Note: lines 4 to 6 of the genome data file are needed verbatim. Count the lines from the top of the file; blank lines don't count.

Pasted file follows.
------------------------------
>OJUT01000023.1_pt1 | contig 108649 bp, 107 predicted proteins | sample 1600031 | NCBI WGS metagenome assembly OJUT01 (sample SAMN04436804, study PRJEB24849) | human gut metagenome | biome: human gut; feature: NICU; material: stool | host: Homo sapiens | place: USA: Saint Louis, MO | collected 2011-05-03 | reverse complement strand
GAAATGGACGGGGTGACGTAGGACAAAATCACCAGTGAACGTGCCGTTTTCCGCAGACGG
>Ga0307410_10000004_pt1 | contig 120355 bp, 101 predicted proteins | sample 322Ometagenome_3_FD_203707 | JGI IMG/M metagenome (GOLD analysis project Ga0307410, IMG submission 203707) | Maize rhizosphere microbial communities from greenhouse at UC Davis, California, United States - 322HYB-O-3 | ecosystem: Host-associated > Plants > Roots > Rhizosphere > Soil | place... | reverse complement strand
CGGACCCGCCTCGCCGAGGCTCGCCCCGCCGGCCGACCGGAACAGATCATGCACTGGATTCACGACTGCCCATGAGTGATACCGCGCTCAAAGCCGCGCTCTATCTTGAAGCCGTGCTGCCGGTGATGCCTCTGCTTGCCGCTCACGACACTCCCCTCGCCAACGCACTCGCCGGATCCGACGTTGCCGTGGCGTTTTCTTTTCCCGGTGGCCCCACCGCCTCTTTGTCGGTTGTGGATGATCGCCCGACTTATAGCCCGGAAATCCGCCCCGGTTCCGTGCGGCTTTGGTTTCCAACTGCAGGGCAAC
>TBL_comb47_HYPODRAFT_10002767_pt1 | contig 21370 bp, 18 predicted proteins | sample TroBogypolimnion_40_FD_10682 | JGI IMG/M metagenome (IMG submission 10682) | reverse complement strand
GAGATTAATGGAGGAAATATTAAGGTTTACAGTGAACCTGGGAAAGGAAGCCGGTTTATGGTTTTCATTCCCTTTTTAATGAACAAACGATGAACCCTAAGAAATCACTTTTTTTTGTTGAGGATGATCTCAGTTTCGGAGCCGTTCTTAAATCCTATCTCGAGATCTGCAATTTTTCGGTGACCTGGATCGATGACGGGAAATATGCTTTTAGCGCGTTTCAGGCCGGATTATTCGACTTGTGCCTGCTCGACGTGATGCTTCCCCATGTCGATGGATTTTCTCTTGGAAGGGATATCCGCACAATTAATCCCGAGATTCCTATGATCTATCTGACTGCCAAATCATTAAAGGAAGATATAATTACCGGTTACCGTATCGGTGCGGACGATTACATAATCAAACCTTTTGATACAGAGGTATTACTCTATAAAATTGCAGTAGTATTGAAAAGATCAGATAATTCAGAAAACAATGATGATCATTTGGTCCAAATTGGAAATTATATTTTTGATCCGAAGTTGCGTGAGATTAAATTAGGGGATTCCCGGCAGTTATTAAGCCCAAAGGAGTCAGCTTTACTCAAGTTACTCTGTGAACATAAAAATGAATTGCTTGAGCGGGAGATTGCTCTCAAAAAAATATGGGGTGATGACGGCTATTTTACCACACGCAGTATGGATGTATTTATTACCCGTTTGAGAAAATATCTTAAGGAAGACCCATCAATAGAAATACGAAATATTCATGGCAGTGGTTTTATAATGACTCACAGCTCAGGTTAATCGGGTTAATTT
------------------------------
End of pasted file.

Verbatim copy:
CGGACCCGCCTCGCCGAGGCTCGCCCCGCCGGCCGACCGGAACAGATCATGCACTGGATTCACGACTGCCCATGAGTGATACCGCGCTCAAAGCCGCGCTCTATCTTGAAGCCGTGCTGCCGGTGATGCCTCTGCTTGCCGCTCACGACACTCCCCTCGCCAACGCACTCGCCGGATCCGACGTTGCCGTGGCGTTTTCTTTTCCCGGTGGCCCCACCGCCTCTTTGTCGGTTGTGGATGATCGCCCGACTTATAGCCCGGAAATCCGCCCCGGTTCCGTGCGGCTTTGGTTTCCAACTGCAGGGCAAC
>TBL_comb47_HYPODRAFT_10002767_pt1 | contig 21370 bp, 18 predicted proteins | sample TroBogypolimnion_40_FD_10682 | JGI IMG/M metagenome (IMG submission 10682) | reverse complement strand
GAGATTAATGGAGGAAATATTAAGGTTTACAGTGAACCTGGGAAAGGAAGCCGGTTTATGGTTTTCATTCCCTTTTTAATGAACAAACGATGAACCCTAAGAAATCACTTTTTTTTGTTGAGGATGATCTCAGTTTCGGAGCCGTTCTTAAATCCTATCTCGAGATCTGCAATTTTTCGGTGACCTGGATCGATGACGGGAAATATGCTTTTAGCGCGTTTCAGGCCGGATTATTCGACTTGTGCCTGCTCGACGTGATGCTTCCCCATGTCGATGGATTTTCTCTTGGAAGGGATATCCGCACAATTAATCCCGAGATTCCTATGATCTATCTGACTGCCAAATCATTAAAGGAAGATATAATTACCGGTTACCGTATCGGTGCGGACGATTACATAATCAAACCTTTTGATACAGAGGTATTACTCTATAAAATTGCAGTAGTATTGAAAAGATCAGATAATTCAGAAAACAATGATGATCATTTGGTCCAAATTGGAAATTATATTTTTGATCCGAAGTTGCGTGAGATTAAATTAGGGGATTCCCGGCAGTTATTAAGCCCAAAGGAGTCAGCTTTACTCAAGTTACTCTGTGAACATAAAAATGAATTGCTTGAGCGGGAGATTGCTCTCAAAAAAATATGGGGTGATGACGGCTATTTTACCACACGCAGTATGGATGTATTTATTACCCGTTTGAGAAAATATCTTAAGGAAGACCCATCAATAGAAATACGAAATATTCATGGCAGTGGTTTTATAATGACTCACAGCTCAGGTTAATCGGGTTAATTT